The protest in this case is, we think, fatally defective on another ground, namely, in this, that, while admitting the correctness of the collector's classification, it assails the method of liquidation, since it claims that duty should be collected on the net weight of the celluloid only. The effect of the remedy here sought, if it could possibly be granted, would be to admit free of duty the gelatine and paper components of the articles in controversy, but which are made dutiable under other paragraphs of the act of October 1, 1890.

The protest is overruled on the authority of G. A. 2509.

(15582-G. A. 2842.)

Value Appraised-Protests Against, Invalid.

Before the U. S. General Appraisers at New York, December 20, 1894.

In the matter of the protest, 71668 a, of Emden, Gerstle & Co., against the decision of the collector of customs at New York as to the rate and amount of duties chargeable on certain merchandise, imported per La Bourgogne, June 25, 1894.

Opinion by SOMERVILLE, General Appraiser.

The goods in question are invoiced as dotted swisses in pieces of 32 aunes, the measurement by which they were sold in the country whence exported.

The local appraiser reported an excess of quantity over that stated in the invoice of 123 aunes in the aggregate, and additions to market value were made in the liquidation of the entry for the quantity reported in excess of that stated in the invoice.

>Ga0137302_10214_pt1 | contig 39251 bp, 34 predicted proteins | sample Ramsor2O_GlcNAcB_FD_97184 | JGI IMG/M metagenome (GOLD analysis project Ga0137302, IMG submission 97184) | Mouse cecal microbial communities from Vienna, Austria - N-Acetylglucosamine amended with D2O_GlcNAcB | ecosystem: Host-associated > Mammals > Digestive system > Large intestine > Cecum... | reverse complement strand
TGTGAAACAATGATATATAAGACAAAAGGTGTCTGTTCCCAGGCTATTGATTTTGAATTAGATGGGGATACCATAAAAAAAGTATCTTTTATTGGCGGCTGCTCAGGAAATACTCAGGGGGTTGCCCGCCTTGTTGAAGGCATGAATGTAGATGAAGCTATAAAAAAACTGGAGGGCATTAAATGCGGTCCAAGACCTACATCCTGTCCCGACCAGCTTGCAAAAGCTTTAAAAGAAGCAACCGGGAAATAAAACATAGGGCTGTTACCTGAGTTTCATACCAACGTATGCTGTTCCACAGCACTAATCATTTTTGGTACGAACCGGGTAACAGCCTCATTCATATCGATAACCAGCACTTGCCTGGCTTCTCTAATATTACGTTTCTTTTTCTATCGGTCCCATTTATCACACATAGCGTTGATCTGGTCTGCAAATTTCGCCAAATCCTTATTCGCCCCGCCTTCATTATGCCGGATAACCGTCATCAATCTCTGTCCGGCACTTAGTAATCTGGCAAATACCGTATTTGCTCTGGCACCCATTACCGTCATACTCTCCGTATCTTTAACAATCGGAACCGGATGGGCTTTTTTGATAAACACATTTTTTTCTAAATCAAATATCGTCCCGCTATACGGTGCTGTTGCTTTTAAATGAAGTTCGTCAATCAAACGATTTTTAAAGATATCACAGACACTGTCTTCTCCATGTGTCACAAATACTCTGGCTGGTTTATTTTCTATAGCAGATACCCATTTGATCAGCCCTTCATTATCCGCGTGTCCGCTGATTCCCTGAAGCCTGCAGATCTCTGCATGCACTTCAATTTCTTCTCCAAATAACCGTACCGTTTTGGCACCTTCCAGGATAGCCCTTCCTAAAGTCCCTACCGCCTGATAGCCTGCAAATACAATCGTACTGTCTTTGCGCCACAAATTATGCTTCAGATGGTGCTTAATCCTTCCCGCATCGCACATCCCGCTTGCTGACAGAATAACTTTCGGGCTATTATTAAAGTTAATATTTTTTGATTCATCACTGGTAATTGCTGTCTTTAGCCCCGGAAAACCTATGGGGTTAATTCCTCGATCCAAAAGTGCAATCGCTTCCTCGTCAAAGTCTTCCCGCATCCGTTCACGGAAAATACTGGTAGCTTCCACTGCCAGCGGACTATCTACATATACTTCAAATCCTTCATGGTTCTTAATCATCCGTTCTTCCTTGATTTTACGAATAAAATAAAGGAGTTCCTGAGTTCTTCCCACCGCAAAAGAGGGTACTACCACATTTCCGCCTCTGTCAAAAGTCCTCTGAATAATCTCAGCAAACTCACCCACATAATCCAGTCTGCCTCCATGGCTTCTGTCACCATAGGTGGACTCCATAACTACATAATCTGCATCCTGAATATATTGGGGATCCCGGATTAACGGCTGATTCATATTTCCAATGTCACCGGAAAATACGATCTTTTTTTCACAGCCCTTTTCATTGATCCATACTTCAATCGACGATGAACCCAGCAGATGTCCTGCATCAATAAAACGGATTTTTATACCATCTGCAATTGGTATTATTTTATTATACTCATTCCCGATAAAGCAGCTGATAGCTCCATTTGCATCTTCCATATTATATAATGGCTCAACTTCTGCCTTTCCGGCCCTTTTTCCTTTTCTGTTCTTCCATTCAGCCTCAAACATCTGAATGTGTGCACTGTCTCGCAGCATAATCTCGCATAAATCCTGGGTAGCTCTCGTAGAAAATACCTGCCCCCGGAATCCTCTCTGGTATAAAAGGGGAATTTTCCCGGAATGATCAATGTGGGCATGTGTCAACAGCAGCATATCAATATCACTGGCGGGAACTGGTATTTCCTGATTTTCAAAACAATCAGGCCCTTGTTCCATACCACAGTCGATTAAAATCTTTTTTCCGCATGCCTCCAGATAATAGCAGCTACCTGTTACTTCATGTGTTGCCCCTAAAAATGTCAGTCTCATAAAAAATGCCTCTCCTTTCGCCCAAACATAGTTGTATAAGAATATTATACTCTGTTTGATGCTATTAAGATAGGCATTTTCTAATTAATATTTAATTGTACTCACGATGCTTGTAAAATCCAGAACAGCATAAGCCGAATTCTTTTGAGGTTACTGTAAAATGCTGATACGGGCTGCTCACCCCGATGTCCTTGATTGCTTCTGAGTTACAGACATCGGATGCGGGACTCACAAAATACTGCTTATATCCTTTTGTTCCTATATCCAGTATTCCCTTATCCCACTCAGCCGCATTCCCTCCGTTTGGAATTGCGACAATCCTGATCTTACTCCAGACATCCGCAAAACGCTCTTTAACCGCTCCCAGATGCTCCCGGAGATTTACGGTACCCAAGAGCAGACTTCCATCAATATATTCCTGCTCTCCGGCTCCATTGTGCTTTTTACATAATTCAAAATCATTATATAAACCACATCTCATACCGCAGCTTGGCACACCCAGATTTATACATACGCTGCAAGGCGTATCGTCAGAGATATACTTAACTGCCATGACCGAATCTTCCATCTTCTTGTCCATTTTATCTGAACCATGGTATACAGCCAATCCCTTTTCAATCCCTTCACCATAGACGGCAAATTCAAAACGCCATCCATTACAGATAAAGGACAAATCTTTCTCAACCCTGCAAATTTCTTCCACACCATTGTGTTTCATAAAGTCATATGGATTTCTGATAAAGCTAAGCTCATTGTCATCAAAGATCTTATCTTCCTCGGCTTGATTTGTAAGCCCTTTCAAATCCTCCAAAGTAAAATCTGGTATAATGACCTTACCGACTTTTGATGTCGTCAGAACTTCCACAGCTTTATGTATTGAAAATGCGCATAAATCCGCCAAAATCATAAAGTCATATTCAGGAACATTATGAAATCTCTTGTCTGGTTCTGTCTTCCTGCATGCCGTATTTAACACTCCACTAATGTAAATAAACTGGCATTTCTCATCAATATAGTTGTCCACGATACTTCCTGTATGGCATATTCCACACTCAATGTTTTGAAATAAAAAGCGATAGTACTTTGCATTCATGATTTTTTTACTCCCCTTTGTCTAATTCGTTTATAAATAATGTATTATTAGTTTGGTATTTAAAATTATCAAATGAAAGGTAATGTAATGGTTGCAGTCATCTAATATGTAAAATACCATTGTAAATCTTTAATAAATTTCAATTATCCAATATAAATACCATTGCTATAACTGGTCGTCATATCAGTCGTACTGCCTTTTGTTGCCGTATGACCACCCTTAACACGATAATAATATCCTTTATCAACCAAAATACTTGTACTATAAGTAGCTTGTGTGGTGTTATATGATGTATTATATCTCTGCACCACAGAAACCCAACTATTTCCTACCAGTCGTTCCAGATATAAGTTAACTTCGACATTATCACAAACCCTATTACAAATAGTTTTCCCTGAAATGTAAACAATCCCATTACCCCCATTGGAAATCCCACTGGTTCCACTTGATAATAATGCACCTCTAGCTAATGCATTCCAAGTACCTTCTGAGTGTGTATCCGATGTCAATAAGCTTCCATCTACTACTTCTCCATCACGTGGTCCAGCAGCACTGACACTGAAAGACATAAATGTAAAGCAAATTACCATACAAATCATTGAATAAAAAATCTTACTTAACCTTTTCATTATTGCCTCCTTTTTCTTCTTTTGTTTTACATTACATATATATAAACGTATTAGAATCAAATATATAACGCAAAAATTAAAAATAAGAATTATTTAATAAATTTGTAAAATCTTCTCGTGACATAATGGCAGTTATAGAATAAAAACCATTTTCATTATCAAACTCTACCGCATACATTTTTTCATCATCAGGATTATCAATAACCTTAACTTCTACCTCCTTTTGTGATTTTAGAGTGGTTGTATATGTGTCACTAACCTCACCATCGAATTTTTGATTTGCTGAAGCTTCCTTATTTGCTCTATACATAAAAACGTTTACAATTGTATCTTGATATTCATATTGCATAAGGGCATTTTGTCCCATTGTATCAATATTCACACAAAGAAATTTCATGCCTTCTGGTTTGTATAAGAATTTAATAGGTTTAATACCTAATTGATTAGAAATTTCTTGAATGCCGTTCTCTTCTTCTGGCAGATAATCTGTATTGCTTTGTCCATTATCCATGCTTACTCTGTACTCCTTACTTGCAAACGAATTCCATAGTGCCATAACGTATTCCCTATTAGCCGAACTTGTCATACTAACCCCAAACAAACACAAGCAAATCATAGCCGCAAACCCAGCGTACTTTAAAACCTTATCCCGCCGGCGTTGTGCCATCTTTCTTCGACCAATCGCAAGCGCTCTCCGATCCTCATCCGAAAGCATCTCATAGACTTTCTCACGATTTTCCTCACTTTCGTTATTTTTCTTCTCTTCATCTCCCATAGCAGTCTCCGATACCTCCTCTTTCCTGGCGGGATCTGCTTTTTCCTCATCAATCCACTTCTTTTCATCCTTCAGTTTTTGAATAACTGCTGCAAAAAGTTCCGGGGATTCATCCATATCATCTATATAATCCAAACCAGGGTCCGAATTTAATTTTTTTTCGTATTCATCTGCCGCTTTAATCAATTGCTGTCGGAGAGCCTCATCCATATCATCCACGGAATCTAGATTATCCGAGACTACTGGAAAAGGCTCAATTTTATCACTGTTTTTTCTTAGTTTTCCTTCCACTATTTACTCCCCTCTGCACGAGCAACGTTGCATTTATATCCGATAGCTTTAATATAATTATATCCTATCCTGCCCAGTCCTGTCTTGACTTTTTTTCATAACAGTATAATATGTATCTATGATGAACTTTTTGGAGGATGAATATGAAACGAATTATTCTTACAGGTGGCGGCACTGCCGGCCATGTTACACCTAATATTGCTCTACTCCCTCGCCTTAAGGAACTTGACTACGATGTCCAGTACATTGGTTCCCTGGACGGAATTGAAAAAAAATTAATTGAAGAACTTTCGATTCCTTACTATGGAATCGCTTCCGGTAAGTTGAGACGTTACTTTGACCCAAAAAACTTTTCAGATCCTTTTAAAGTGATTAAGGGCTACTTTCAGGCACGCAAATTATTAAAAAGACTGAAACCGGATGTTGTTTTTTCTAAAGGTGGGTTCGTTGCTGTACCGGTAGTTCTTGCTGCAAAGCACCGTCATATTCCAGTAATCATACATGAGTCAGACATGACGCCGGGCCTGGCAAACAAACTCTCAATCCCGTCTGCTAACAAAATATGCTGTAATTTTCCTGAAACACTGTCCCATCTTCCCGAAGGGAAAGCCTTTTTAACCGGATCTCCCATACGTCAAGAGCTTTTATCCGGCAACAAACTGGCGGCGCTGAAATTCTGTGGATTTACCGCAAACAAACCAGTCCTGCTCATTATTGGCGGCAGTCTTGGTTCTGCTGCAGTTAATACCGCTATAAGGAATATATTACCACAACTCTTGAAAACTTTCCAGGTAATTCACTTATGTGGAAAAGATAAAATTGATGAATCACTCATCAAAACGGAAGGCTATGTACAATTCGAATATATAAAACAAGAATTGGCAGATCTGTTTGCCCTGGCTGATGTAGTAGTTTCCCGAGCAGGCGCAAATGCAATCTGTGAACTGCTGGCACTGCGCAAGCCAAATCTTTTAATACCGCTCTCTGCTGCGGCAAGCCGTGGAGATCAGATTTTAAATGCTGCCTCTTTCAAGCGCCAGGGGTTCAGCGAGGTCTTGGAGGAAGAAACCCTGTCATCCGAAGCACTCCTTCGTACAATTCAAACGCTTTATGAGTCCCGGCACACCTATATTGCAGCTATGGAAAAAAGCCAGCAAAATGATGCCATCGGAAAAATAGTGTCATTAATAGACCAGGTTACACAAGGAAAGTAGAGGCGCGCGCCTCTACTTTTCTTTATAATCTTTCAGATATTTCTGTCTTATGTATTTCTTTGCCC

The merchandise, being bleached cotton cloth valued at over 10 cents per square yard and containing between 100 and 150 threads to the square inch, was assessed for duty at 40 per cent ad valorem under the last clause of paragraph 346 of the tariff act of October 1, 1890.

The contention of the importers, as made in their protest and on the hearing, seems to be that the addition made by the appraiser to the invoice value of the merchandise, which was based on the excess of quantity ascertained by actual measurement, was unauthorized, because the goods were bought and paid for by the piece, and at the prices stated in the invoice, irrespective of the actual number of yards or aunes contained in them.